Neha Gondal

NehaAssistant Professor

PhD, Rutgers University 2013


Office: SOC 271 | Phone: 617-358-0642


Curriculum Vitae    


Neha Gondal is an assistant professor in the sociology department at Boston University. Her primary research interests lie in exploring the relationship between social networks and culture and its role in the production and maintenance of social inequalities. Dr. Gondal employs cutting edge statistical techniques for modeling social networks including varieties of exponential random graph models (ERGM) and agent-based modeling (ABM) to study diverse contexts such as elite consolidation through money-lending ties in Renaissance Florence, stratification in academic communities evident in citation and hiring networks, and the clustering of unhealthy outcomes in Boston’s public housing developments. Even though each context presents distinctive characteristics, she finds two types of intertwined mechanisms to be common to the creation of a variety of social networks: (1) cultural heuristics such as identity or cognition and (2) stratifying tendencies such as a desire to connect to popular actors or to maintain exclusivity in interactions. The cultural basis of social networks, she finds, helps to legitimize and preserve social inequalities.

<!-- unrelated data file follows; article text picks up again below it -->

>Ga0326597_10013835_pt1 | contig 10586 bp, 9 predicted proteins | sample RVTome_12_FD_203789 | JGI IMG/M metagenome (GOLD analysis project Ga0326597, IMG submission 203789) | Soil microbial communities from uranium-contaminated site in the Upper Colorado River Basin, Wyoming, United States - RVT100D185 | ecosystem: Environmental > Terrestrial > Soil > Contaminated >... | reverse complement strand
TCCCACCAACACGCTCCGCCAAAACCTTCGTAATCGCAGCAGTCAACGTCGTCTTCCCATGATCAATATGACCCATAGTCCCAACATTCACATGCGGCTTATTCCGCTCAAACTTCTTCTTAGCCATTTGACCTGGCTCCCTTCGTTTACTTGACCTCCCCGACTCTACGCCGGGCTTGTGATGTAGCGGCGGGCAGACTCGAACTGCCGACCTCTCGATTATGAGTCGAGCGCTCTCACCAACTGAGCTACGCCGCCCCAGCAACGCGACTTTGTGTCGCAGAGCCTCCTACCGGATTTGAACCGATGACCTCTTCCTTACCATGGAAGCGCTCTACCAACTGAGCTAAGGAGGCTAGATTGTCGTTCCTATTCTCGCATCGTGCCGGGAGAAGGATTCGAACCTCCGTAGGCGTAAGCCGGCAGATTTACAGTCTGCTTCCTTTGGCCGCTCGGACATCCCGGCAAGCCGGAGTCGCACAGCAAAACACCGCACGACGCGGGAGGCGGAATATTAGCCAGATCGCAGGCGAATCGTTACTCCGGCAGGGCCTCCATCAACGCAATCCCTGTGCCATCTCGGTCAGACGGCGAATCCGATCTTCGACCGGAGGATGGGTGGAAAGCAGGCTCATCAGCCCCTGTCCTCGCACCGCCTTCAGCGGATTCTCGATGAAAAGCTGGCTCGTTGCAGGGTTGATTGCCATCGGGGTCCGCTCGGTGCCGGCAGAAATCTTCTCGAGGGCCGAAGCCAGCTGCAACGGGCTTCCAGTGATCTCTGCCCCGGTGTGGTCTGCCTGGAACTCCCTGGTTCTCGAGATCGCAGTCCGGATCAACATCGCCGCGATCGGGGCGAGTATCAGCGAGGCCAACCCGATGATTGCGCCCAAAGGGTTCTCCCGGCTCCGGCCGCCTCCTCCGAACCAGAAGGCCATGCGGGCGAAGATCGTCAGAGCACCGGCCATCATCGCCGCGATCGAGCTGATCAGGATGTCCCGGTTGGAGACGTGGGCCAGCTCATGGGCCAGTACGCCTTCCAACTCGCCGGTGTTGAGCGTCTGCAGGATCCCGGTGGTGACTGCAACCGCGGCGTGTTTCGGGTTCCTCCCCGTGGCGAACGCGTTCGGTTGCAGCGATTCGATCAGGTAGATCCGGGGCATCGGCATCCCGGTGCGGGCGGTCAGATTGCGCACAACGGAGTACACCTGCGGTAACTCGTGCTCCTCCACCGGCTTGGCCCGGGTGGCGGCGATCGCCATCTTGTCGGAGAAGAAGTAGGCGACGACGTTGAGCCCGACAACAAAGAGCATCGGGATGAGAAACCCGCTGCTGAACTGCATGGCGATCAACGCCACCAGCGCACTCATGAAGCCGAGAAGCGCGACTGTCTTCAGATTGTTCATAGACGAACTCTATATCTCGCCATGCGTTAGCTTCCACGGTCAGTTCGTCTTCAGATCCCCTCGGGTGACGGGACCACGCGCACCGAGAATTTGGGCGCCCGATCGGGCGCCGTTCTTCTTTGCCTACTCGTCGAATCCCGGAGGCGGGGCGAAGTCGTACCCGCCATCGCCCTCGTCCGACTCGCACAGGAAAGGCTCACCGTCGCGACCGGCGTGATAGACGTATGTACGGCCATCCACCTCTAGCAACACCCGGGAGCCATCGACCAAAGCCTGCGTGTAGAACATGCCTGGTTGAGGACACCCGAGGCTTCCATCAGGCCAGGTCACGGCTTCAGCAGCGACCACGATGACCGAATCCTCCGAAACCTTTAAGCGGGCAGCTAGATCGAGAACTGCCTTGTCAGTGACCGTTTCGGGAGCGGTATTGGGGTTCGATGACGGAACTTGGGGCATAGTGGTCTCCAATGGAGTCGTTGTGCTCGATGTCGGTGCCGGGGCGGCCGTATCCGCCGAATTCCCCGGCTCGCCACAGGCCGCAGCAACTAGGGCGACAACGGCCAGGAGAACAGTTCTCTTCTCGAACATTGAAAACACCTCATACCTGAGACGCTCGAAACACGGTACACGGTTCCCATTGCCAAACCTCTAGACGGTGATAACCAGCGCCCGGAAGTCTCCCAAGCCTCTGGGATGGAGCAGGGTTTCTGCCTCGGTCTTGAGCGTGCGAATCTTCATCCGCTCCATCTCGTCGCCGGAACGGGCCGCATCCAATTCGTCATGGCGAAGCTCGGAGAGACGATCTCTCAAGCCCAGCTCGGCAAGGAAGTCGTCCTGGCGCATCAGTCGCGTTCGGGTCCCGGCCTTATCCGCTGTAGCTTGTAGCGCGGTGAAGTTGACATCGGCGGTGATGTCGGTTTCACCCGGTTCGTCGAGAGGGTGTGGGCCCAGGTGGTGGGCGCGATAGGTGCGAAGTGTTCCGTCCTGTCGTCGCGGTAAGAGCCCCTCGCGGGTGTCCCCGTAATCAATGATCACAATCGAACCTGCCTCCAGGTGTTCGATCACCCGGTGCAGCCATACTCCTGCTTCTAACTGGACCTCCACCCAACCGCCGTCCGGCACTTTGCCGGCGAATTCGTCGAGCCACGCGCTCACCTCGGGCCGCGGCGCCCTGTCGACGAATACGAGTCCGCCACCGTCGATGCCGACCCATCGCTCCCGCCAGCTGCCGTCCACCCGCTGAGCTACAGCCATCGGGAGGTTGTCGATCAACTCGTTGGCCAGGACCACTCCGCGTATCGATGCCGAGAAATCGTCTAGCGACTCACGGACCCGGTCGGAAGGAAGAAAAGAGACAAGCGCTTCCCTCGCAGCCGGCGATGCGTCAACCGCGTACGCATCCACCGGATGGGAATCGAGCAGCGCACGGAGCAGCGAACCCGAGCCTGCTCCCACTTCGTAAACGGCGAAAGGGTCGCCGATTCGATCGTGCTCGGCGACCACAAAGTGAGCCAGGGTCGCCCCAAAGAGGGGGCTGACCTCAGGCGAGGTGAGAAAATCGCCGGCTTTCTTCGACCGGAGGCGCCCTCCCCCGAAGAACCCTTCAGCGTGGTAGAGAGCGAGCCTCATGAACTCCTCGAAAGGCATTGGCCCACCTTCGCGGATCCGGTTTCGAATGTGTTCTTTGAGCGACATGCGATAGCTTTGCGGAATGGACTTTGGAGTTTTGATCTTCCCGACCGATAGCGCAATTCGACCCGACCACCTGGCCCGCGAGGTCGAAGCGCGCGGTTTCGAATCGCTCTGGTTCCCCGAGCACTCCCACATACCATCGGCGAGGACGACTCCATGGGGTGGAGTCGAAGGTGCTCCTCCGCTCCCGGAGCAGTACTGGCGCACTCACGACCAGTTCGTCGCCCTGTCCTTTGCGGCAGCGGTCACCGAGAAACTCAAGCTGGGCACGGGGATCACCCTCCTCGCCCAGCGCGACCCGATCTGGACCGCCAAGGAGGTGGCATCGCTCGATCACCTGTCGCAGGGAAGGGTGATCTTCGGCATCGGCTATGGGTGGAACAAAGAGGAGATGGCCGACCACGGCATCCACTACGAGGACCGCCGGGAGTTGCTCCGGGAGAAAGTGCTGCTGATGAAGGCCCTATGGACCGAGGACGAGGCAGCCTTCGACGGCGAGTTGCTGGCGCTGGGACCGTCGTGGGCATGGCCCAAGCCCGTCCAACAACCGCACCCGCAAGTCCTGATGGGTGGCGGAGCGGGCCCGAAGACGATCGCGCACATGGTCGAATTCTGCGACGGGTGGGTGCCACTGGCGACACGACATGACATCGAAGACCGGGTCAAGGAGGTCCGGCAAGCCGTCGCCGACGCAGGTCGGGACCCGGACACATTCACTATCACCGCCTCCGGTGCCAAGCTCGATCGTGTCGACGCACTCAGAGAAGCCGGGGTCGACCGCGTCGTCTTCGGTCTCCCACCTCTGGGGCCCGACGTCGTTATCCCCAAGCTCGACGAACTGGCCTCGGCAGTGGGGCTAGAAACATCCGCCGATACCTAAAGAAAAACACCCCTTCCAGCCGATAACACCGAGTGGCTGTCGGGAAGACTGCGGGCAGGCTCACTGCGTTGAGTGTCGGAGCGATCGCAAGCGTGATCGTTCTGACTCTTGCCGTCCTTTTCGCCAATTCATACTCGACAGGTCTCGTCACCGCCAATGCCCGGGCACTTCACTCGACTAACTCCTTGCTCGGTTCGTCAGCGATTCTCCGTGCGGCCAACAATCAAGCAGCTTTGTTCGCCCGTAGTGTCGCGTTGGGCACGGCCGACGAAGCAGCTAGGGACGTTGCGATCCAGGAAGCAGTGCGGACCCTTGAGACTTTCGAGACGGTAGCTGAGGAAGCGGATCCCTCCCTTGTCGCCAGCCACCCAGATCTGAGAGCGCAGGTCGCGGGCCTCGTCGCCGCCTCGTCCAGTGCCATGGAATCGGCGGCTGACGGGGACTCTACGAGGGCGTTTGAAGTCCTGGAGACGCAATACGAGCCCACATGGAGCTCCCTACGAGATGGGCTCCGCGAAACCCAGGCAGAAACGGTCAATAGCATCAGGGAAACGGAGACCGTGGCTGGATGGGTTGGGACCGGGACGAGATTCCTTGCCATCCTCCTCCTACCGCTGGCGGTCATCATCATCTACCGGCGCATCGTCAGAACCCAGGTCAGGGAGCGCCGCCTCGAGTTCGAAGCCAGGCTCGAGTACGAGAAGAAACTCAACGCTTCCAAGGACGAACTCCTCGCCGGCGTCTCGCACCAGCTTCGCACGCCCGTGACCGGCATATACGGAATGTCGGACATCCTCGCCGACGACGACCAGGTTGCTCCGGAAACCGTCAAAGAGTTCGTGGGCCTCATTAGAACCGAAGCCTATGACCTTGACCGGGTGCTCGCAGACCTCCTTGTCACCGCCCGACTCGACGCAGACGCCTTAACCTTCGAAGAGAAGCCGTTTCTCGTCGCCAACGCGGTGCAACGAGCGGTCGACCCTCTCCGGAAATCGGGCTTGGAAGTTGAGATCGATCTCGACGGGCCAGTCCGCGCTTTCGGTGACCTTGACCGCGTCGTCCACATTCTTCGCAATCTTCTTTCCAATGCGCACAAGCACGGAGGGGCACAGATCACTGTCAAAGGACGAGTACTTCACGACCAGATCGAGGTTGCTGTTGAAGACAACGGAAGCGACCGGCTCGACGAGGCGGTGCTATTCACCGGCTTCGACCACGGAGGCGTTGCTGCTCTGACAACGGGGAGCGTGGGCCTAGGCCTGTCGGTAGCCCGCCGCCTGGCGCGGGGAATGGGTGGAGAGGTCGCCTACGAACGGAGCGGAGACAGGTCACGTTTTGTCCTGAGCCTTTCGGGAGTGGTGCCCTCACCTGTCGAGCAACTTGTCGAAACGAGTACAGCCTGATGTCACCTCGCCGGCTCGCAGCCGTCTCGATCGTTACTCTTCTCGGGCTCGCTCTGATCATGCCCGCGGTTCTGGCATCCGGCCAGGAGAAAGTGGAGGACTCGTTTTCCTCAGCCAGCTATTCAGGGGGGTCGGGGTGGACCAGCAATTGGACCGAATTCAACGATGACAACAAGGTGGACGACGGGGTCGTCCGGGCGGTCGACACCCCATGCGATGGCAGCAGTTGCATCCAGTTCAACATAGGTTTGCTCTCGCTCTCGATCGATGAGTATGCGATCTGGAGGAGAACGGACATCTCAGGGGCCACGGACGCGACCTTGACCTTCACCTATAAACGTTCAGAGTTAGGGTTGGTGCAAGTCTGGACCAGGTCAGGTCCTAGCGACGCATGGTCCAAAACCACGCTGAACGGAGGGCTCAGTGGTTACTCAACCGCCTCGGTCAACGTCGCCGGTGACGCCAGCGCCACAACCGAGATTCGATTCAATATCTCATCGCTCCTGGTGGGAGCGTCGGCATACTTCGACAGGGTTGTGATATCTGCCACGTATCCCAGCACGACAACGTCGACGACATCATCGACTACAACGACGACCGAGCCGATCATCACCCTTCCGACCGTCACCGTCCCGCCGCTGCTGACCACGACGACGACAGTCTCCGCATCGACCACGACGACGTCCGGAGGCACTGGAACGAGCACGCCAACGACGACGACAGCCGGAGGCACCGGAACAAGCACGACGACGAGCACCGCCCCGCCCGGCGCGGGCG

Gondal, Neha. 2018. “Duality of Departmental specializations and PhD exchange: A Weberian analysis of status in interaction using multilevel exponential random graph models (mERGM).” Social Networks 55, 202-212.

Gondal, Neha. 2015. “Inequality Preservation through Uneven Diffusion of Cultural Materials across Stratified Groups.” Social Forces 93, 3: 1109-1137.

McLean, Paul and Neha Gondal. 2014. “The Circulation of Interpersonal Credit in Renaissance Florence.” European Journal of Sociology 55, 2: 135-176.

Gondal, Neha and Paul D. McLean. 2013. “What Makes a Network Go Round? Exploring the Structure of a Strong Component with Exponential Random Graph Models.” Social Networks, 35, 2: 499-513.

Gondal, Neha and Paul D. McLean. 2013. “Linking Tie-Meaning with Network Structure: Variable Connotations of Personal Lending in a Multiple-Network Ecology.” Poetics, 41, 2: 122-50.

Gondal, Neha. 2012. “Who ‘fills in’ for Siblings and how? A Multilevel Analysis of Personal Network Composition and its Relationship to Sibling Size.” Sociological Forum 27, 3: 732-55.

Gondal, Neha. 2011. “The Local and Global Structure of Knowledge Production in an Emergent Research Field: An Exponential Random Graph Analysis.” Social Networks 33, 1: 20-30.